While it may seem a fool’s errand to attempt a prediction at the results of the 2020 MLB season – let alone whether or not it shall even happen – an effort to forecast next year’s MLB Draft may not be much easier.
However, the endeavor is incredibly enticing.
The more and more unlikely it becomes that we’ll have a 2020 Opening Day parallels the unprecedented possibility of having no draft the following season.
After only five rounds this year on June 10-11, the March 26th agreement between MLB and the MLB Players’ Association dictated the 2021 MLB Draft will be scheduled for 20 rounds, down from the standard 40 in previous years.
There’s one caveat to this accord, according to the Associated Press: commissioner Rob Manfred can modify the draft order if fewer than 81 regular-season games are played this year.
2021 Draft Order
MLB does not have a lottery system governing it’s draft to prevent teams from tanking. Such a structure encourages each club to make slightly more effort to win a few extra games.
Rather, baseball uses reverse standings for all 30 teams in order to reward the worst team in the previous season with the best pick. Should all 30 teams hold identical 0-0 records to close out 2020, such a simple strategy will not work.
MLB could use win-loss records from 2019 and roll back an identical draft order; if so, Colorado will benefit greatly from having more picks from which they can spend their bonus pool money.
With no season, MLB could cut the draft back to 10 rounds – or even five – in an effort to save money much like we’ve seen with countless other decisions in the past few months.
Should MLB create a hybrid reverse standings by taking the winning-percentage of the past two seasons (2018-19), the Rockies would drop from the ninth pick down to the 15th pick due to a 91-72 season in 2018 under this model.
Media outlets such as Baseball America, MLB Pipeline and FanGraphs have already made attempts to predict the 2021 MLB Draft based upon projected standings for this season.
If those are to be believed and a suitably-lengthed season is played, Colorado is projected to have a 71-91 (.438) record – or 22-28 over a 50 game schedule – to once again earn the ninth pick overall.
Atop all mock drafts is a familiar name to the Rockies: Kumar Rocker, their 38th round pick in the 2018 draft.
The Georgia native was considered by many to go in the first round that year out of high school. When he began to slip and it was clear his financial demands would not be met, Rocker fulfilled his college commitment.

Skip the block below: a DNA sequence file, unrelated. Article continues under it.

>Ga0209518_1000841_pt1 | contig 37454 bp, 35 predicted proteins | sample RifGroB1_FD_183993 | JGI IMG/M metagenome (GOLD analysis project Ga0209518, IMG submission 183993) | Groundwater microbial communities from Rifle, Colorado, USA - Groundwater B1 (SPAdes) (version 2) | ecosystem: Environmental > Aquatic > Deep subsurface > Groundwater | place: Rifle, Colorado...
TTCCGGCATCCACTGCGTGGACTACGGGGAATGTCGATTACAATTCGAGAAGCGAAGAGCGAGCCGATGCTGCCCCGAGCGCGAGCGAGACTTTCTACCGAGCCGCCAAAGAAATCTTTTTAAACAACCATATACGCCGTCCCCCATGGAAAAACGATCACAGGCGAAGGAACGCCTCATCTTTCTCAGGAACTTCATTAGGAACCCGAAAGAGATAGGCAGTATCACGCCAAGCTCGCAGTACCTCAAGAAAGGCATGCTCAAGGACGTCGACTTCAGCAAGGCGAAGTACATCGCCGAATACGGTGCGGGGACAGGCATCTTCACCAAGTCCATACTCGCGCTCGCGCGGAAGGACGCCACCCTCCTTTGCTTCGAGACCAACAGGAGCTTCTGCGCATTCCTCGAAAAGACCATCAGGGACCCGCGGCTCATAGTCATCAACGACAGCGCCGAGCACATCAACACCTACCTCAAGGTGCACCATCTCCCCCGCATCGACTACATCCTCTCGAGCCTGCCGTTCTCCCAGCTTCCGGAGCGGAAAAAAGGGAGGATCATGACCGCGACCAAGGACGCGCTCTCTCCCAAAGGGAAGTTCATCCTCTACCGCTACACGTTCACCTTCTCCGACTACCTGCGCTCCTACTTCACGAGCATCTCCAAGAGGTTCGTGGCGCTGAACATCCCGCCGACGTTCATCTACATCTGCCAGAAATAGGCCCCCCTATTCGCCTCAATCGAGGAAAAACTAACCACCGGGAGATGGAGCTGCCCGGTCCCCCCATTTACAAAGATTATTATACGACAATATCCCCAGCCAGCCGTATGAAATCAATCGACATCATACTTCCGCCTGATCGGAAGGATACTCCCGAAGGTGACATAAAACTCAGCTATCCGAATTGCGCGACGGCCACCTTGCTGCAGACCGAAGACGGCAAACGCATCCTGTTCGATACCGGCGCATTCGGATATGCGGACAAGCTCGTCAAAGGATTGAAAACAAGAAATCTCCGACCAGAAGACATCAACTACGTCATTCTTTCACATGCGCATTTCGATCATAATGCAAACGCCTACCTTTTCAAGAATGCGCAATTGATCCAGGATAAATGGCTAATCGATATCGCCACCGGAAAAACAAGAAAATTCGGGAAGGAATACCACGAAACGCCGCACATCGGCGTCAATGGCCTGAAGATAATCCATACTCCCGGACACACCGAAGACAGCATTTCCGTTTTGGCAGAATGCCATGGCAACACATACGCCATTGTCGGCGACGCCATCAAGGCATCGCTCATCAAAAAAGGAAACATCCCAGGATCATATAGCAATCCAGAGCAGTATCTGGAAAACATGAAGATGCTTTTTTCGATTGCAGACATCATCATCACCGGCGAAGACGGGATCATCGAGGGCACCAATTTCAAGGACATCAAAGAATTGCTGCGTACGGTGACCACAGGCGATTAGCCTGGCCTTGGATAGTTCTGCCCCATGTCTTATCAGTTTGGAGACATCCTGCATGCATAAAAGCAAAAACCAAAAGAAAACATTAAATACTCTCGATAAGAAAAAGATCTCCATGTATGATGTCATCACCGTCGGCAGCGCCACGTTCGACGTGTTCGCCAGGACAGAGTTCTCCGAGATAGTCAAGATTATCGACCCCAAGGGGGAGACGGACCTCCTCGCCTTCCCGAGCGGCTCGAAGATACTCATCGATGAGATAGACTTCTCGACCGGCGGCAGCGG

Since attending school at Vanderbilt University, Rocker has made 27 starts with a 3.06 ERA, including a 19-strikeout no-hitter in the Nashville Super Regional to help the Commodores reach the 2019 College World Series
Luke Leto, SS/RHP, Portage Central HS (MI)
With the ninth selection in the 2021 MLB Draft, BA thinks Colorado would select the most physical athlete to come out of the Great Lakes State since Drew Henson of New York Yankees and Dallas Cowboys fame.
Luke Leto, a 6-foot-2 LSU recruit, has good bat speed and a fastball in the low-90s, in addition to abilities to stick at shortstop.
To put it another way, the current high school junior had drawn comparisons to previous Michigan infielders such as Derek Jeter and DJ LeMahieu. Does that potential sound enticing enough or what?
Should it play out this way, Colorado will have taken high schoolers with consecutive first picks for the first time since 2016-17 when they drafted Riley Pint out of St. Thomas of Aquinas HS in Overland Park, KS (4th overall) and Ryan Vilade from Stillwater HS, OK (2nd Round, 48th overall).
Adrian Del Castillo, C, University of Miami
After selecting The Woodlands (TX) High School’s Drew Romo in the competitive balance round A (35th overall) and adding undrafted free agent Luke Leisenring from the University of South Carolina Aiken to their catching ranks, MLB Pipeline thinks Colorado could grab another backstop if awarded the ninth overall selection.
University of Miami catcher Adrian Del Castillo may not stick behind the plate in the long run, but his bat is good enough to allay any concerns. Universal DH or not, the left-handed hitter can bat for average (.336) and has kept strikeouts (32) below his base on balls (43) in 77 games since 2019.
Considering the Rockies just drafted RHP Chris McMahon (2nd round, 46th overall), a reunion of the Hurricanes’ battery could make for an interesting story as the two traverse the minors en route to big league debuts at Coors Field in the next few years.
Matt McLain, SS/2B, UCLA
According to FanGraphs, the ninth best prospect from the 2021 class is UCLA middle infielder Matt McLain.
After Colorado selected LHP Ryan Rolison 22nd overall in the 2018 MLB Draft, Arizona followed with McLain out of Beckman HS in Irvine, CA at 25th overall.
As generous as the DBacks’ offer, the most polished prep player that year opted to join the Bruins alongside future Rockies’ first-rounder Michael Toglia.
However unclear of his abilities to make a career at shortstop, McLain has abilities to play anywhere in the infield or even in center field thanks to his plus-speed.
- Since teams can allocate unused money from their bonus pool to increase bonuses for players selected beyond the 10th round, the 2020 MLB Draft prevented teams from reaching their full potential. Should 2021 allow for the prescribed 20 rounds, Colorado’s scouting department could get as creative as they’ve done in the last few years and find more diamonds in the rough.
- In recent years, the Rockies have found big leaguers during the latter phase of the draft to produce big leaguers such as Scott Oberg (15th Rd, 2013), Jerry Vasto (24th, 2014), Sam Hilliard (15th Rd, 2015), J.D. Hammer (24th Rd, 2016), and Rico Garcia (30th Rd, 2016).